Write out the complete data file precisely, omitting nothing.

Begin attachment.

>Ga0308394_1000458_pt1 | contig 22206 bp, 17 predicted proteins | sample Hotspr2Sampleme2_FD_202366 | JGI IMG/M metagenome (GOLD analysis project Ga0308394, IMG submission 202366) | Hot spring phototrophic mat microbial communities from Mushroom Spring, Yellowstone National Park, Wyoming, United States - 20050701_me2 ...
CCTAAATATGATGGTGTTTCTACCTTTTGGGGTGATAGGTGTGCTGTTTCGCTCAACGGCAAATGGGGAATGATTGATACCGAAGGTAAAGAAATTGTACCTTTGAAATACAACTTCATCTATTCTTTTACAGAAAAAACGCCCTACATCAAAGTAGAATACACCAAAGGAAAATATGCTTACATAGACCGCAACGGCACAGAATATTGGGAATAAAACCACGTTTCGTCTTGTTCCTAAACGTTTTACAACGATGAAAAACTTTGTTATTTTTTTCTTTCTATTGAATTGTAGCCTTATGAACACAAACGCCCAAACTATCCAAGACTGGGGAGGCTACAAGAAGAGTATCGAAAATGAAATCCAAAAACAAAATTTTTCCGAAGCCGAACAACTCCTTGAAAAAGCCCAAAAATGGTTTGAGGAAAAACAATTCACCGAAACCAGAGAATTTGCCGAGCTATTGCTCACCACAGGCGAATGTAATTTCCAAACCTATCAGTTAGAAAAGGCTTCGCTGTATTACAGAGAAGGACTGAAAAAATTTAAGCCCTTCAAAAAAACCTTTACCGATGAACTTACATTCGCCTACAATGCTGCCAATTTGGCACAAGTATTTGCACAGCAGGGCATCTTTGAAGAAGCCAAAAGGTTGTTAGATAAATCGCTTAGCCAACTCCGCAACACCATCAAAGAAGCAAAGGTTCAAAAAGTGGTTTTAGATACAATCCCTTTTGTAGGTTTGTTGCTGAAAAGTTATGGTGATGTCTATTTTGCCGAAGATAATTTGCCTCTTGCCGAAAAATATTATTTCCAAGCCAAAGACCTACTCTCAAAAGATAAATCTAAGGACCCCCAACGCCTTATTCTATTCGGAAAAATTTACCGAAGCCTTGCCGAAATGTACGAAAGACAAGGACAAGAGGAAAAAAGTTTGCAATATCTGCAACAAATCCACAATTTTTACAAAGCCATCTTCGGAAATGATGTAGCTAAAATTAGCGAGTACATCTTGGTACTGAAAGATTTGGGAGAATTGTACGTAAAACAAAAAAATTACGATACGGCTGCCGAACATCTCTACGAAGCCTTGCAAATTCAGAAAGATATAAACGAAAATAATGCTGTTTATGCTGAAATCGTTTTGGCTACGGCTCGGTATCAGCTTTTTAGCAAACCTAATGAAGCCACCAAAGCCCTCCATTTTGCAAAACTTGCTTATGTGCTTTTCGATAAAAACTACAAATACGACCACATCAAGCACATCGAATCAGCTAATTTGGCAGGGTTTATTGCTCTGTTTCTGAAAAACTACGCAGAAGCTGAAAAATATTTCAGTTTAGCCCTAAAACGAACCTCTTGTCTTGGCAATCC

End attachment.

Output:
>Ga0308394_1000458_pt1 | contig 22206 bp, 17 predicted proteins | sample Hotspr2Sampleme2_FD_202366 | JGI IMG/M metagenome (GOLD analysis project Ga0308394, IMG submission 202366) | Hot spring phototrophic mat microbial communities from Mushroom Spring, Yellowstone National Park, Wyoming, United States - 20050701_me2 ...
CCTAAATATGATGGTGTTTCTACCTTTTGGGGTGATAGGTGTGCTGTTTCGCTCAACGGCAAATGGGGAATGATTGATACCGAAGGTAAAGAAATTGTACCTTTGAAATACAACTTCATCTATTCTTTTACAGAAAAAACGCCCTACATCAAAGTAGAATACACCAAAGGAAAATATGCTTACATAGACCGCAACGGCACAGAATATTGGGAATAAAACCACGTTTCGTCTTGTTCCTAAACGTTTTACAACGATGAAAAACTTTGTTATTTTTTTCTTTCTATTGAATTGTAGCCTTATGAACACAAACGCCCAAACTATCCAAGACTGGGGAGGCTACAAGAAGAGTATCGAAAATGAAATCCAAAAACAAAATTTTTCCGAAGCCGAACAACTCCTTGAAAAAGCCCAAAAATGGTTTGAGGAAAAACAATTCACCGAAACCAGAGAATTTGCCGAGCTATTGCTCACCACAGGCGAATGTAATTTCCAAACCTATCAGTTAGAAAAGGCTTCGCTGTATTACAGAGAAGGACTGAAAAAATTTAAGCCCTTCAAAAAAACCTTTACCGATGAACTTACATTCGCCTACAATGCTGCCAATTTGGCACAAGTATTTGCACAGCAGGGCATCTTTGAAGAAGCCAAAAGGTTGTTAGATAAATCGCTTAGCCAACTCCGCAACACCATCAAAGAAGCAAAGGTTCAAAAAGTGGTTTTAGATACAATCCCTTTTGTAGGTTTGTTGCTGAAAAGTTATGGTGATGTCTATTTTGCCGAAGATAATTTGCCTCTTGCCGAAAAATATTATTTCCAAGCCAAAGACCTACTCTCAAAAGATAAATCTAAGGACCCCCAACGCCTTATTCTATTCGGAAAAATTTACCGAAGCCTTGCCGAAATGTACGAAAGACAAGGACAAGAGGAAAAAAGTTTGCAATATCTGCAACAAATCCACAATTTTTACAAAGCCATCTTCGGAAATGATGTAGCTAAAATTAGCGAGTACATCTTGGTACTGAAAGATTTGGGAGAATTGTACGTAAAACAAAAAAATTACGATACGGCTGCCGAACATCTCTACGAAGCCTTGCAAATTCAGAAAGATATAAACGAAAATAATGCTGTTTATGCTGAAATCGTTTTGGCTACGGCTCGGTATCAGCTTTTTAGCAAACCTAATGAAGCCACCAAAGCCCTCCATTTTGCAAAACTTGCTTATGTGCTTTTCGATAAAAACTACAAATACGACCACATCAAGCACATCGAATCAGCTAATTTGGCAGGGTTTATTGCTCTGTTTCTGAAAAACTACGCAGAAGCTGAAAAATATTTCAGTTTAGCCCTAAAACGAACCTCTTGTCTTGGCAATCC